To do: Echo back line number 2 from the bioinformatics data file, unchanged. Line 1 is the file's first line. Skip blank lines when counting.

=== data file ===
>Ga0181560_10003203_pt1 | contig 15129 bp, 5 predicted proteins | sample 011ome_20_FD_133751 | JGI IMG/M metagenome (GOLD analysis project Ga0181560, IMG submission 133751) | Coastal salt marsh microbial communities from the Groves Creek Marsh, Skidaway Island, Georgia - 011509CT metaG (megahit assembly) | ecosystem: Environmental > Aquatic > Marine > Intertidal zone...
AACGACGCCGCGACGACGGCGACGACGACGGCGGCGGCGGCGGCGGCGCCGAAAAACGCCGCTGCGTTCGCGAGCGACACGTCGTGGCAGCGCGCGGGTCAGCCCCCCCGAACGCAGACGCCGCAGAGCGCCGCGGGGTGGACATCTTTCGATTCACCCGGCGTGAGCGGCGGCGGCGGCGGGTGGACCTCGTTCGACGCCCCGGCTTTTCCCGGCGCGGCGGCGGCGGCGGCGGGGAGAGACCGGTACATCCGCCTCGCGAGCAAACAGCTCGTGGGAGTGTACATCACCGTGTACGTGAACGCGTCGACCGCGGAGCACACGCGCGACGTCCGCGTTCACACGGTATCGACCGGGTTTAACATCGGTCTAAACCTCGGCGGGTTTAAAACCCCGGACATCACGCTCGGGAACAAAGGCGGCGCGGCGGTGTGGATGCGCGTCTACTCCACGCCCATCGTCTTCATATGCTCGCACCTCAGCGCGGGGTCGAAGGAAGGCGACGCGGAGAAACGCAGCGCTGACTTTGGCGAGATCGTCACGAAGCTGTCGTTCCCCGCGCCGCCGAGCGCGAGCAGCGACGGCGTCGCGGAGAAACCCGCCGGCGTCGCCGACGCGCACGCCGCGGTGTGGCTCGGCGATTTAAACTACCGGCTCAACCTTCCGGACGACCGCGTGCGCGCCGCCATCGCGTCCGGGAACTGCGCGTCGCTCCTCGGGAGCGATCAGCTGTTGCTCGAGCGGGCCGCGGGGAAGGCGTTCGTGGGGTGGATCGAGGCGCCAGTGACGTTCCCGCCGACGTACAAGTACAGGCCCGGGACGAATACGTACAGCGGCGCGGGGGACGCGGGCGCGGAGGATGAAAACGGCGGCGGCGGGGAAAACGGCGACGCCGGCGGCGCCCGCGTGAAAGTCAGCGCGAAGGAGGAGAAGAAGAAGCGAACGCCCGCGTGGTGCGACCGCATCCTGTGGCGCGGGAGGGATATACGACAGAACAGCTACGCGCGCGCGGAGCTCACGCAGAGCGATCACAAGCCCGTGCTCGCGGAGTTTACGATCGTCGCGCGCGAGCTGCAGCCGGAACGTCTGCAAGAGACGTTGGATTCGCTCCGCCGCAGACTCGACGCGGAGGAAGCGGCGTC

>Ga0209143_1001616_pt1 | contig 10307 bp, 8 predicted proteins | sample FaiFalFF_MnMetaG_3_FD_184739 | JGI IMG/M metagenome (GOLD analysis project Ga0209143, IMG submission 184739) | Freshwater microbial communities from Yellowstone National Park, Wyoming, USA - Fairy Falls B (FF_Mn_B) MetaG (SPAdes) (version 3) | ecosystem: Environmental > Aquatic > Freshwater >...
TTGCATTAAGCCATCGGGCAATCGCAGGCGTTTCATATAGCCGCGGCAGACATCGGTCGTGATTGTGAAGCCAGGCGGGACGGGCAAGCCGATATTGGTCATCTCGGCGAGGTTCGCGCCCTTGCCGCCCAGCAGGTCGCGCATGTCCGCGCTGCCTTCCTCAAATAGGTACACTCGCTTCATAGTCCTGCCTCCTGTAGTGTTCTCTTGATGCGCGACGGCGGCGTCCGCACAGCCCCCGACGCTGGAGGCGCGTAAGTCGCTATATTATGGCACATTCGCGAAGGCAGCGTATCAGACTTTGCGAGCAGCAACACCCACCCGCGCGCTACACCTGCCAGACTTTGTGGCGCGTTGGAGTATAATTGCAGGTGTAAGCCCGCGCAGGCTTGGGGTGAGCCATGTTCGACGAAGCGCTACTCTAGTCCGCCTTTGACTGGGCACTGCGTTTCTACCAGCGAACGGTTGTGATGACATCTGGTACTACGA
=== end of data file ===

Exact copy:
AACGACGCCGCGACGACGGCGACGACGACGGCGGCGGCGGCGGCGGCGCCGAAAAACGCCGCTGCGTTCGCGAGCGACACGTCGTGGCAGCGCGCGGGTCAGCCCCCCCGAACGCAGACGCCGCAGAGCGCCGCGGGGTGGACATCTTTCGATTCACCCGGCGTGAGCGGCGGCGGCGGCGGGTGGACCTCGTTCGACGCCCCGGCTTTTCCCGGCGCGGCGGCGGCGGCGGCGGGGAGAGACCGGTACATCCGCCTCGCGAGCAAACAGCTCGTGGGAGTGTACATCACCGTGTACGTGAACGCGTCGACCGCGGAGCACACGCGCGACGTCCGCGTTCACACGGTATCGACCGGGTTTAACATCGGTCTAAACCTCGGCGGGTTTAAAACCCCGGACATCACGCTCGGGAACAAAGGCGGCGCGGCGGTGTGGATGCGCGTCTACTCCACGCCCATCGTCTTCATATGCTCGCACCTCAGCGCGGGGTCGAAGGAAGGCGACGCGGAGAAACGCAGCGCTGACTTTGGCGAGATCGTCACGAAGCTGTCGTTCCCCGCGCCGCCGAGCGCGAGCAGCGACGGCGTCGCGGAGAAACCCGCCGGCGTCGCCGACGCGCACGCCGCGGTGTGGCTCGGCGATTTAAACTACCGGCTCAACCTTCCGGACGACCGCGTGCGCGCCGCCATCGCGTCCGGGAACTGCGCGTCGCTCCTCGGGAGCGATCAGCTGTTGCTCGAGCGGGCCGCGGGGAAGGCGTTCGTGGGGTGGATCGAGGCGCCAGTGACGTTCCCGCCGACGTACAAGTACAGGCCCGGGACGAATACGTACAGCGGCGCGGGGGACGCGGGCGCGGAGGATGAAAACGGCGGCGGCGGGGAAAACGGCGACGCCGGCGGCGCCCGCGTGAAAGTCAGCGCGAAGGAGGAGAAGAAGAAGCGAACGCCCGCGTGGTGCGACCGCATCCTGTGGCGCGGGAGGGATATACGACAGAACAGCTACGCGCGCGCGGAGCTCACGCAGAGCGATCACAAGCCCGTGCTCGCGGAGTTTACGATCGTCGCGCGCGAGCTGCAGCCGGAACGTCTGCAAGAGACGTTGGATTCGCTCCGCCGCAGACTCGACGCGGAGGAAGCGGCGTC